Youths may hit `Rock Bottom’ and like it |

Youths may hit `Rock Bottom’ and like it

John Colson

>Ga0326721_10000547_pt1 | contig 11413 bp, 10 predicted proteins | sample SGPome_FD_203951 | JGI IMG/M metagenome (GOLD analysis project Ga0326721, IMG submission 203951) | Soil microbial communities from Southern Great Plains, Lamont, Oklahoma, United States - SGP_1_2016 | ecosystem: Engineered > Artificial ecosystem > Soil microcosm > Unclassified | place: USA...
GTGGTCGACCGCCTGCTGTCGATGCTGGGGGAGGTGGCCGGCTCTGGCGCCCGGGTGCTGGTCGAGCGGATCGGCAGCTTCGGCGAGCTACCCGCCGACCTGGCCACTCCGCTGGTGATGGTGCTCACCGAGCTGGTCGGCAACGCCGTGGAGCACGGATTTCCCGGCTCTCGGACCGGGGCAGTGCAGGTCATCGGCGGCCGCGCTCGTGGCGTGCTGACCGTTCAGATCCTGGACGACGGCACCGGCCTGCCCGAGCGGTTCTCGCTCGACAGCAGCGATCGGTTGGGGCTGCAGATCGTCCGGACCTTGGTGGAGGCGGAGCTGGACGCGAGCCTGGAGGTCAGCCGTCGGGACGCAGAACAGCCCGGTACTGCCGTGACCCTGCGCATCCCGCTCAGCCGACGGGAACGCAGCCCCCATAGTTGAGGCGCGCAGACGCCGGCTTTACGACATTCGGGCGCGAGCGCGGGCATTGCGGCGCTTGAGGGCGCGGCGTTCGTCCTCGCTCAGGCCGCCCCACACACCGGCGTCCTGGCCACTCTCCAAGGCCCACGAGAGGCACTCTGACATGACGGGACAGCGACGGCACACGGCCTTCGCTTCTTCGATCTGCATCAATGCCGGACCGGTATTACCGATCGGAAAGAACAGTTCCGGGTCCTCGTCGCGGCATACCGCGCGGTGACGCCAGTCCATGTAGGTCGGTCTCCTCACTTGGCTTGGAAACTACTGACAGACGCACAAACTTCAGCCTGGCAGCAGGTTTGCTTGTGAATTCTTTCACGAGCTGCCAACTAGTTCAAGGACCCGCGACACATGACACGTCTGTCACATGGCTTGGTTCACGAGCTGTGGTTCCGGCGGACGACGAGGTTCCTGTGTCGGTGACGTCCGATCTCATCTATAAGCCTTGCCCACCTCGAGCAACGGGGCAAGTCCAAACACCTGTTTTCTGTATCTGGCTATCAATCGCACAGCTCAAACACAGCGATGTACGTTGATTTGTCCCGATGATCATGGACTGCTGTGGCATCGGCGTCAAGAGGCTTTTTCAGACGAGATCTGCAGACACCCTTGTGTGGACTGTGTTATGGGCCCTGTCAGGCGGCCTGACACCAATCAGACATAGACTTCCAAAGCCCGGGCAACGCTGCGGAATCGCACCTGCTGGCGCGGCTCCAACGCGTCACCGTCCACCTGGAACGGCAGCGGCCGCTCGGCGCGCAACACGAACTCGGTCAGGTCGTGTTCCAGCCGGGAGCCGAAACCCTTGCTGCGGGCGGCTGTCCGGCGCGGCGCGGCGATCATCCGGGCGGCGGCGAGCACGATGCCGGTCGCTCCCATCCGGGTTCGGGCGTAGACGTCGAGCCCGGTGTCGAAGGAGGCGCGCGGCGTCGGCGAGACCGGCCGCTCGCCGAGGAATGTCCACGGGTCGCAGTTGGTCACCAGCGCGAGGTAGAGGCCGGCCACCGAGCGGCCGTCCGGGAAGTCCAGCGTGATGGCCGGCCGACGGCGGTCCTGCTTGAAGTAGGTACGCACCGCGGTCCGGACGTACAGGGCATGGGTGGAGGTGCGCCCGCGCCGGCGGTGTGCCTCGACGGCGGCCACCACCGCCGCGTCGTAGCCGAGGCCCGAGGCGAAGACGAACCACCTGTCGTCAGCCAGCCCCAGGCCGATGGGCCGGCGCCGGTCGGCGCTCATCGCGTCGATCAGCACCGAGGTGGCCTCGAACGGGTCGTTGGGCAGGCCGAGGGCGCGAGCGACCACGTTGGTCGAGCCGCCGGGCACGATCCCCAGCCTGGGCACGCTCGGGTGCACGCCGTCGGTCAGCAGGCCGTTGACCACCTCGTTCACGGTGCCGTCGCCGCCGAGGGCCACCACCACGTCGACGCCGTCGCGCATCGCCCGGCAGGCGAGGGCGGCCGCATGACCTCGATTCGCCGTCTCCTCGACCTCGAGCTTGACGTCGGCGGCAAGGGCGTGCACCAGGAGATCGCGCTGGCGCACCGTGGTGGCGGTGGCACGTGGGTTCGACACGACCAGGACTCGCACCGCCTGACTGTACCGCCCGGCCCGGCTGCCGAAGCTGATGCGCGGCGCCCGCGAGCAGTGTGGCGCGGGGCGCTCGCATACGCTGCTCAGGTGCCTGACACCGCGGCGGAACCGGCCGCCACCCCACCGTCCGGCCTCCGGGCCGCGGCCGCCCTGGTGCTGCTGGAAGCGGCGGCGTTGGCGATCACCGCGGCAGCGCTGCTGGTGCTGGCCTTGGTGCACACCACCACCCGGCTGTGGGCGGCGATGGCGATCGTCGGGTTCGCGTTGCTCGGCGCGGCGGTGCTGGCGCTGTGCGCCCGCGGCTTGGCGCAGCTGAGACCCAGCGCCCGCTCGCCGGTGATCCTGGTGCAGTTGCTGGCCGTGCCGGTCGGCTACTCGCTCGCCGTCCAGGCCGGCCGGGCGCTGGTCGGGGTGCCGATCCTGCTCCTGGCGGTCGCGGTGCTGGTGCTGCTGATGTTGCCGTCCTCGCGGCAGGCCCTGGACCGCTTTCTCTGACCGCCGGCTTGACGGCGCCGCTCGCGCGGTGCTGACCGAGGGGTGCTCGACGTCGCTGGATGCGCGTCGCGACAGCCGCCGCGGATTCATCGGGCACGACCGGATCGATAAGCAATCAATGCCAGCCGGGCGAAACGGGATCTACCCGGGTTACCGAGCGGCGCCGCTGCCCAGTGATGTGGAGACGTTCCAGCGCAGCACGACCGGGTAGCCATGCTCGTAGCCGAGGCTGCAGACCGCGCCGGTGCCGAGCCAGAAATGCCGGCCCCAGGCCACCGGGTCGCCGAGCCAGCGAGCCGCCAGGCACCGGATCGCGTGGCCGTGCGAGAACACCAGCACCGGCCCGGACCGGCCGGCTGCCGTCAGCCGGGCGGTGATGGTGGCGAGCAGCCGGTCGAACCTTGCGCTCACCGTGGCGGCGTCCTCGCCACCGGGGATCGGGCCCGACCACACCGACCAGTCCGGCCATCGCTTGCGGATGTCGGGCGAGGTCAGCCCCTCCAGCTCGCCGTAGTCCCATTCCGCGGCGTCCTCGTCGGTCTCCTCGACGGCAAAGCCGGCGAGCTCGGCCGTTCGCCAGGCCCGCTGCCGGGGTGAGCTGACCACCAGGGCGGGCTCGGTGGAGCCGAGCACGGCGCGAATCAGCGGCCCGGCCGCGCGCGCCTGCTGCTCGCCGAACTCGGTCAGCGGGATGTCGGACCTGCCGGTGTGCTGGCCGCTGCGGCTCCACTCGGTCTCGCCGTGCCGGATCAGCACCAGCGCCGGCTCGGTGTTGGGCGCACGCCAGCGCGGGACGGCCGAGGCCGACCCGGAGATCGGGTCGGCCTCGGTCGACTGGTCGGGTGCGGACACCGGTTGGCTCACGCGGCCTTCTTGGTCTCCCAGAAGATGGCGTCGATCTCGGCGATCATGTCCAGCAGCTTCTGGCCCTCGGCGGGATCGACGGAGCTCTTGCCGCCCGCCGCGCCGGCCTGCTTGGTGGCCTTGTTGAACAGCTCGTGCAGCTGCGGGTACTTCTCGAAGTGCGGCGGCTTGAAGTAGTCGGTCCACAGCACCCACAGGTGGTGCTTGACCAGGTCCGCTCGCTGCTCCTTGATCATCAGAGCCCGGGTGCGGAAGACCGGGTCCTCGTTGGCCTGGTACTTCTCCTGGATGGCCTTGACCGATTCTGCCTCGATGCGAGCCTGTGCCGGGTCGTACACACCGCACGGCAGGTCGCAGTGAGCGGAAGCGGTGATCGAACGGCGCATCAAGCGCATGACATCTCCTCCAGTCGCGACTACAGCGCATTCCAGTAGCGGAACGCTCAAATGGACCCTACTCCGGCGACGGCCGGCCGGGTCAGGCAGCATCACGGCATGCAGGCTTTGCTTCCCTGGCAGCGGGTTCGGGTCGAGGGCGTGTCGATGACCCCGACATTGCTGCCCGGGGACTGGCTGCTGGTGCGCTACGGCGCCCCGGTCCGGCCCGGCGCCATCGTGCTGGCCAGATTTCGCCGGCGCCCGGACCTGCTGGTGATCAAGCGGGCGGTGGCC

Aspen’s “young adults” may have a late-night hangout to call theirown as early as next month, if things go according to plan.A group led by local developer John Sarpa is hoping to open the”Rock Bottom,” an alcohol-free nightclub, sometime in early April.The club is slated for the basement space beneath The Rock, anightclub on the Hyman Avenue Mall.The club, which could hold up to 300 people or so, is meant tobe a haven for those ages 15 to 20, or maybe 16 to 20 – the club’screators are still trying to figure out what their target agegroup should be.Sarpa said he has enlisted the support “across the board” of localadults, including the enthusiastic support of the local schooladministration, the police, and a countywide group that is workingon youth issues.That support, Sarpa said, has included a number of “people withdeep pockets” who have offered to donate money to get the clubup and running.He said he has secured the free use of the basement space fromthe building’s owners, Frank Goldsmith and Sam Houston, for Fridaynights from 9 p.m. until midnight for an indefinite period.The club idea, Sarpa said, has been in the works since January,when he went to Denver for his daughter Emily’s 16th birthdayparty.When he and an entourage of teenaged girls were unable to findan under-21 club after seeing a stage show, Sarpa said, “I hadtwelve very disgruntled fifteen- and sixteen-year-old young ladies.”They had a lot to say about “the lack of things for teens to doin Aspen,” added Sarpa.On his return to Aspen, Sarpa started casting about for a venueto give local kids something to do at night, and wound up withthe basement of The Rock.Sarpa is candid about the possibility of failure for the club,conceding that similar efforts have not done well in the past.In particular, the Aspen Youth Center has characteristically failedto attract high schoolers to its events, although it is popularwith somewhat younger kids.But, he said this week, he has enlisted the help of a number oflocal youths to come up with ideas about how the club should bemanaged and promoted, and plans to form a board of directors torun the operation that will include a number of young people.”This really must be genuinely `owned’ by them, or it won’t work,”he said, pointing out that whenever such facilities are put togetherby “a bunch of old guys,” they fail. He said the kids have formedcommittees to handle various aspects of the creative process,including publicity, and that some have become closely involvedwith the business end of setting things up.”Our objective is to get the thing up and running, have it besuccessful as a safe place for kids … I mean, young adults,to have good fun,” he said.But, he added, “This is a temporary situation.” The building’sowners, he said, undoubtedly will be looking for some sort ofpaying tenants or profitable endeavor for the space at some point.When that happens, Sarpa said, he hopes to have established RockBottom as a thriving alternative for local youths in search ofsomething fun to do. The goal at that point will be to find another,more permanent locale for the club.Looking for ideas, Sarpa said he has been consulting with otheryouth clubs around the West, and has formed a kind of organizationalfriendship with one called The Spot in Denver, run by former DenverBronco David Stalls.Sarpa said he is starting his fund-raising campaign as soon ashe has an operating budget in hand, and has begun searching for20-something individuals to fill several key jobs, including manager,bartenders, security personnel and disc jockey.

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